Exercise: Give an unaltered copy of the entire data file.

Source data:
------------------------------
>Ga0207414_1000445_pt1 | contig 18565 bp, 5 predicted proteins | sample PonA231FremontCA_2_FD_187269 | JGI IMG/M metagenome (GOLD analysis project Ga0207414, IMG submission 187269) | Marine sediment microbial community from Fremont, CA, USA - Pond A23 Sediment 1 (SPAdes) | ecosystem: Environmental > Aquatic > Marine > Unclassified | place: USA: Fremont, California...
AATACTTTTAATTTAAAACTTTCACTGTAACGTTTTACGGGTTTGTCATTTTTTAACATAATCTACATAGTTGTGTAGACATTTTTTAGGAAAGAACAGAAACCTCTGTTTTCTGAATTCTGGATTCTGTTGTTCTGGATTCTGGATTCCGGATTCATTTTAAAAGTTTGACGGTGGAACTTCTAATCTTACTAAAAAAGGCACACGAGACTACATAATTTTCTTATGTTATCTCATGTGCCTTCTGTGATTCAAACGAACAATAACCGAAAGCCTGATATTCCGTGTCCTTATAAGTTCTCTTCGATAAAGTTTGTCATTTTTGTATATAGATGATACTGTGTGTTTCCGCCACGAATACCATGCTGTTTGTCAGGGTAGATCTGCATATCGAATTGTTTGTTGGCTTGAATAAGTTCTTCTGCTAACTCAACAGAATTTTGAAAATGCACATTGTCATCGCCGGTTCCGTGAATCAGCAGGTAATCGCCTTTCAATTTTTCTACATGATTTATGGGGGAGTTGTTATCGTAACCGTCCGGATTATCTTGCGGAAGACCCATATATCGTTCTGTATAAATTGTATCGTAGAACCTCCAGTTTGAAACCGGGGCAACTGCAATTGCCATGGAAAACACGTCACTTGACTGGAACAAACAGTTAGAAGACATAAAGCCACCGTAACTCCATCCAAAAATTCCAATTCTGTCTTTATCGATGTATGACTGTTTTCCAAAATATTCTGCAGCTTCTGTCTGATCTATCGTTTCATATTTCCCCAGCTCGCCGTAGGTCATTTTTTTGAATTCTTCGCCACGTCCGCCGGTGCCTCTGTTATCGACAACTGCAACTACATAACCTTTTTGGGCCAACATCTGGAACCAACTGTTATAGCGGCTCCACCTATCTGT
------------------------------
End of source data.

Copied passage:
>Ga0207414_1000445_pt1 | contig 18565 bp, 5 predicted proteins | sample PonA231FremontCA_2_FD_187269 | JGI IMG/M metagenome (GOLD analysis project Ga0207414, IMG submission 187269) | Marine sediment microbial community from Fremont, CA, USA - Pond A23 Sediment 1 (SPAdes) | ecosystem: Environmental > Aquatic > Marine > Unclassified | place: USA: Fremont, California...
AATACTTTTAATTTAAAACTTTCACTGTAACGTTTTACGGGTTTGTCATTTTTTAACATAATCTACATAGTTGTGTAGACATTTTTTAGGAAAGAACAGAAACCTCTGTTTTCTGAATTCTGGATTCTGTTGTTCTGGATTCTGGATTCCGGATTCATTTTAAAAGTTTGACGGTGGAACTTCTAATCTTACTAAAAAAGGCACACGAGACTACATAATTTTCTTATGTTATCTCATGTGCCTTCTGTGATTCAAACGAACAATAACCGAAAGCCTGATATTCCGTGTCCTTATAAGTTCTCTTCGATAAAGTTTGTCATTTTTGTATATAGATGATACTGTGTGTTTCCGCCACGAATACCATGCTGTTTGTCAGGGTAGATCTGCATATCGAATTGTTTGTTGGCTTGAATAAGTTCTTCTGCTAACTCAACAGAATTTTGAAAATGCACATTGTCATCGCCGGTTCCGTGAATCAGCAGGTAATCGCCTTTCAATTTTTCTACATGATTTATGGGGGAGTTGTTATCGTAACCGTCCGGATTATCTTGCGGAAGACCCATATATCGTTCTGTATAAATTGTATCGTAGAACCTCCAGTTTGAAACCGGGGCAACTGCAATTGCCATGGAAAACACGTCACTTGACTGGAACAAACAGTTAGAAGACATAAAGCCACCGTAACTCCATCCAAAAATTCCAATTCTGTCTTTATCGATGTATGACTGTTTTCCAAAATATTCTGCAGCTTCTGTCTGATCTATCGTTTCATATTTCCCCAGCTCGCCGTAGGTCATTTTTTTGAATTCTTCGCCACGTCCGCCGGTGCCTCTGTTATCGACAACTGCAACTACATAACCTTTTTGGGCCAACATCTGGAACCAACTGTTATAGCGGCTCCACCTATCTGT